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joff

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About joff

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  1. thanks, everyone. Yeah I figured out that the softer clay is easier to start but falls apart pretty quick. My hand is a little sore today but no big deal. I don't have a camera to take a picture of the clay. The local pottery village is some distance away, but I will go there soon.
  2. No I know but I don't have access to them. Let me rephrase: If I made a cone out of the clay that I'm working with, would its observation tell me anything of use? I know this may sound dumb because I can see how cones are used by people with access to them, but I'm thinking that perhaps the original concept of the cone may be related to exactly what I'm talking about. Like you would make a cone out of the clay you were using and be able to make decisions based on its behavior. But I'm just making that up. Okay, BUT- it seems like the whole idea of the cone is to show where we are based on the temp of the clay based on thickness (+ based on melting point of specific clay.). And then another fundamental point is that what we're doing here is heating sedimentary minerals to the point at which the molecules fuse together, but we don't want to melt it. Right? So it seems like a cone made out of the clay you were working with would begin to melt at its thinnest point at a crucial point in the process of molecular bonding in your actual pottery. And that the original concept of the cone is perhaps based precisely on this principle. But I googled and have no evidence to back that up. And I obviously have no knowledge of the subject. So I'm gonna try and center another piece of clay. And open it up. I almost got to a little rice bowl last time before it exploded.
  3. No I bought it but it's not like from a pottery supply. It's just the clay that I could get. Does anybody know what exactly is the size of 'grit'? Like in mesh size?
  4. Okay so maybe you read my other thread about a kiln. Now I'm actually messing around with some clay. And the thing is I'm in rural Costa Rica and I can't take a class or access any kind of local resources, I've watched a lot of videos and I think I have a good grasp of what I need to accomplish. I think I'm actually doing pretty well. I'm working on centering it and opening it. Then it gets lopsided when I try to work it further. But I think that's just practice, I've worked with my hands all my life and I know how that works. But a couple questions nobody talks about in the videos. So how much should I work the same piece of clay? The first time it was really stiff, but as I kept starting over it's gotten more and more gooey as more water has been worked in. In one sense it seems easier to work, but in another it's getting worse. What do you think? Maybe just give me a number: 3 times? 5? 10? and then should I start with a brand new piece or should I try to mix in some fresh stuff? And then, so one video I was watching was on choosing clay and the guy is talking about avoiding gritty clay. I only have one choice but it seems pretty gritty. Is that normal for my soft noob hands or do you think my clay is just gritty? (I'm just curious, I'll grow calluses... I can feel exactly where.)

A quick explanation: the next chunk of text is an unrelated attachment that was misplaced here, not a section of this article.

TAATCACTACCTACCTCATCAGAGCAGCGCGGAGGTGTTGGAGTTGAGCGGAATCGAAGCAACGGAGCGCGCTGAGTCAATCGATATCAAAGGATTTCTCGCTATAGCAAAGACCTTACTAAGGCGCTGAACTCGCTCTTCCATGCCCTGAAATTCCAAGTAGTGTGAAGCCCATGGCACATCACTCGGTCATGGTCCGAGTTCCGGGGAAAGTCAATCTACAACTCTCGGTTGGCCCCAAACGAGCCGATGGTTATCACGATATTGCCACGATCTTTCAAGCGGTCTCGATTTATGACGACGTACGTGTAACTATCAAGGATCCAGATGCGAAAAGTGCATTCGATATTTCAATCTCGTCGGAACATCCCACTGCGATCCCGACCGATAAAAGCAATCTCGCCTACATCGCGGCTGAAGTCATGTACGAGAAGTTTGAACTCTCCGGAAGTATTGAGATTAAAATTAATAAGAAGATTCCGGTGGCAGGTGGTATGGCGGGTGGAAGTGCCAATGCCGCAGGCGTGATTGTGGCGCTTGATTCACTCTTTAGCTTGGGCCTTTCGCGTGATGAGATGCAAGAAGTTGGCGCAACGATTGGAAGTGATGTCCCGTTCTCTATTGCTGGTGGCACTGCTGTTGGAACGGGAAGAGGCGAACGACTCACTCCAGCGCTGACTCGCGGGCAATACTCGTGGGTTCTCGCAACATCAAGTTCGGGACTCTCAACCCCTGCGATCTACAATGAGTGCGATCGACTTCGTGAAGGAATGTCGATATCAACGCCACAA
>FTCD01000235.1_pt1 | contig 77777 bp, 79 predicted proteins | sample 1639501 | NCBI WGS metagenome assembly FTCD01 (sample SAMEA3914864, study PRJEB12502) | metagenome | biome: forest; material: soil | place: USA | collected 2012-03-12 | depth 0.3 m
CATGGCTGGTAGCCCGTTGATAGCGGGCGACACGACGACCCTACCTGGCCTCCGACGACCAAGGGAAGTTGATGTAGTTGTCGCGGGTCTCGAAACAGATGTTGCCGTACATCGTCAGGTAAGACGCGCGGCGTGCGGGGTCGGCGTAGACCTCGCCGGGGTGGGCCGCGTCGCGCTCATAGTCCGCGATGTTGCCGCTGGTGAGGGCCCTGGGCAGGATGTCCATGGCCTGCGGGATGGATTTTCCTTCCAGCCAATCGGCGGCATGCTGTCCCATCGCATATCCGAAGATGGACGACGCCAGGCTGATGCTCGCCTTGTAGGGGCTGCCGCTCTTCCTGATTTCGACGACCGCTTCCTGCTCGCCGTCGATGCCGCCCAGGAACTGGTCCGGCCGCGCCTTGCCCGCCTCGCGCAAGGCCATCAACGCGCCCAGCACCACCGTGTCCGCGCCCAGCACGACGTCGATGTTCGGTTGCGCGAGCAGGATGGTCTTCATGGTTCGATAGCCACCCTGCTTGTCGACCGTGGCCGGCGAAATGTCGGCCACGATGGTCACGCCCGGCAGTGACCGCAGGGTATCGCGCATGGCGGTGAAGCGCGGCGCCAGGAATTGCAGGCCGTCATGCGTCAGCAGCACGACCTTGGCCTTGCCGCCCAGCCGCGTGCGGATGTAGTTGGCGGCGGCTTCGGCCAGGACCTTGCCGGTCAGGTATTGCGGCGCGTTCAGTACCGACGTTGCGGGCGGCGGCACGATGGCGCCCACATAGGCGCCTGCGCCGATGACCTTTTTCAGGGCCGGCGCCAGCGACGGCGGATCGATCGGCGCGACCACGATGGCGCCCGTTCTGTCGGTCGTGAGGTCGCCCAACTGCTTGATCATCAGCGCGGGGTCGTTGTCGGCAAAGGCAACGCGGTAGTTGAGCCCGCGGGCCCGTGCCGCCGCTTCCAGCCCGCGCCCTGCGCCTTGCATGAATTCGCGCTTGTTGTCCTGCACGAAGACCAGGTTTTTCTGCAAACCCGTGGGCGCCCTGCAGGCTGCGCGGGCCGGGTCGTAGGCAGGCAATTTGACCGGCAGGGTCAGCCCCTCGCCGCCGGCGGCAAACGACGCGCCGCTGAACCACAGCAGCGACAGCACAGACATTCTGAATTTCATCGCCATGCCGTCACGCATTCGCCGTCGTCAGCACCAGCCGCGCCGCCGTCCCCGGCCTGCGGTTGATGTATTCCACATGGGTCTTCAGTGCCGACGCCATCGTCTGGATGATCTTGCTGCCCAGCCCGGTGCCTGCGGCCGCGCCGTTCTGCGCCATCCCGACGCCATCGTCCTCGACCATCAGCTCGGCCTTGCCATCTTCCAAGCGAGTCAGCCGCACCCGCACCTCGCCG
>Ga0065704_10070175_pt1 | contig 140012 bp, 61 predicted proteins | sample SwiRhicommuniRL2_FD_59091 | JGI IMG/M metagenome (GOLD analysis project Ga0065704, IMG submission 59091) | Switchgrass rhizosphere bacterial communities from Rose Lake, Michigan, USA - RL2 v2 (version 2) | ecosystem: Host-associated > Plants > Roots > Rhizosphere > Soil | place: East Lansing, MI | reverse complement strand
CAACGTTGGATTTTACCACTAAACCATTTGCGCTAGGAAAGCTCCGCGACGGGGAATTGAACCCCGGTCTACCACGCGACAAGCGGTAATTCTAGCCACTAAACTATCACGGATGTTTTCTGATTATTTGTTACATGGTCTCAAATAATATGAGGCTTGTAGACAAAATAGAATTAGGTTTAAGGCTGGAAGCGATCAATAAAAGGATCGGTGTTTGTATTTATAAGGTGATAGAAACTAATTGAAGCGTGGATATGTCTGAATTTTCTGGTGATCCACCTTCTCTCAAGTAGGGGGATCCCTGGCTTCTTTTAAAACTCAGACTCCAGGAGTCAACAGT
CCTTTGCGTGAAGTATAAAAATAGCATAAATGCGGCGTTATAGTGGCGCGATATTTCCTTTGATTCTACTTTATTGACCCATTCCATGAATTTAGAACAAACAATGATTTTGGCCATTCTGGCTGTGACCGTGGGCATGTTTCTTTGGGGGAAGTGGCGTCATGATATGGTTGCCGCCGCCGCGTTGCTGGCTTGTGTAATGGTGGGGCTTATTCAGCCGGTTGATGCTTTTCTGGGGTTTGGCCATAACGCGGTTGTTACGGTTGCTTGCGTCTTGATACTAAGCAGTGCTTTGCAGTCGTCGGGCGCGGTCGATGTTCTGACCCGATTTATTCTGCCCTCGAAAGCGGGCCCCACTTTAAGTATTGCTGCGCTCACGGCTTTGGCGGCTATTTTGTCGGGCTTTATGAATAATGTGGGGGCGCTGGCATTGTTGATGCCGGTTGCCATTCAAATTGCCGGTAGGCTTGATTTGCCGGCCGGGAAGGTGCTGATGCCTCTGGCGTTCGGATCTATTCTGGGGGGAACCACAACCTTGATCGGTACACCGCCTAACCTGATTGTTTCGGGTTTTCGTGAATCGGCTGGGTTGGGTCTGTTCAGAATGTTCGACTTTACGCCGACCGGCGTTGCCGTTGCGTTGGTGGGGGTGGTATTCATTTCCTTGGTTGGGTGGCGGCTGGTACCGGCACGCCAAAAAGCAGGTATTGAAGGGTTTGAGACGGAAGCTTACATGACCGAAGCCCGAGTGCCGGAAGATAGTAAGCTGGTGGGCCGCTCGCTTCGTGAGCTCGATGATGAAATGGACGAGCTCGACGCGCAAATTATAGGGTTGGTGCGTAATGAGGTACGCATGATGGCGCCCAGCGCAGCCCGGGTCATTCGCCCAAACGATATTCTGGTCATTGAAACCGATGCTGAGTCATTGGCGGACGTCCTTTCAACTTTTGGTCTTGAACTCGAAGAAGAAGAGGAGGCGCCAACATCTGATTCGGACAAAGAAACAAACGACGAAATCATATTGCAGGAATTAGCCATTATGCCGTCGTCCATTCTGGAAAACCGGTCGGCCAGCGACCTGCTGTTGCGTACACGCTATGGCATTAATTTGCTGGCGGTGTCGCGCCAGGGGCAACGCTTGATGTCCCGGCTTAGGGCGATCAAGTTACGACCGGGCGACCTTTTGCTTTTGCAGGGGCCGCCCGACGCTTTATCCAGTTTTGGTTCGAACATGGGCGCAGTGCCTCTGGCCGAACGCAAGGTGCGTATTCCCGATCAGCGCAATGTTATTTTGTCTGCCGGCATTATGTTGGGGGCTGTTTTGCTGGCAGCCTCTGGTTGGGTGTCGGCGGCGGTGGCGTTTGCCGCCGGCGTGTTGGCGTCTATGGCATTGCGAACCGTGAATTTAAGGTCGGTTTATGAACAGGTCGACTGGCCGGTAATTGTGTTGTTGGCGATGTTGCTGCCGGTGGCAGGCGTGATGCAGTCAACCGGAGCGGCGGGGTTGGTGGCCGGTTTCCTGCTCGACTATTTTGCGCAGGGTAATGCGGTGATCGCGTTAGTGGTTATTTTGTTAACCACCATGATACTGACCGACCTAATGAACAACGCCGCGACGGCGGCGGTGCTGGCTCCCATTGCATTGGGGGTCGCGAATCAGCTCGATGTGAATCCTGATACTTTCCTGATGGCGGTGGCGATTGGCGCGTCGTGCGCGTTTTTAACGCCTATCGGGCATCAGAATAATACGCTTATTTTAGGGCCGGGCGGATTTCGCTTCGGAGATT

5. Oh, wait I have a question: So I got this red clay I know nothing about. I understand the basic concept of a cone and 'heat work' as opposed to temp. Considering the fact that the properties of the clay are unknown, would it be logical to make cones out of the clay being used and watch them for (I don't know the nomenclature) a slump?
  6. This is exactly where I'm at. I finally got some clay and am messing around with the basics now. I know I have a long way to go. I'm going to put off investing a bunch in a kiln until I have a better grasp of the medium. I think I will first build a small wood fired kiln out back since everything is free. I do have a pyrometer on the way which I think is important for understanding what kind of temps I'm achieving so I can juxtapose that info with the results. I still can't find any glaze in the country. I'm going to be trying to figure out what I can do with the ingredients around, if anybody has any resources for that. Thanks, Mudtrust, I totally agree. And thanks to everyone else... I'll be back when I get stuck.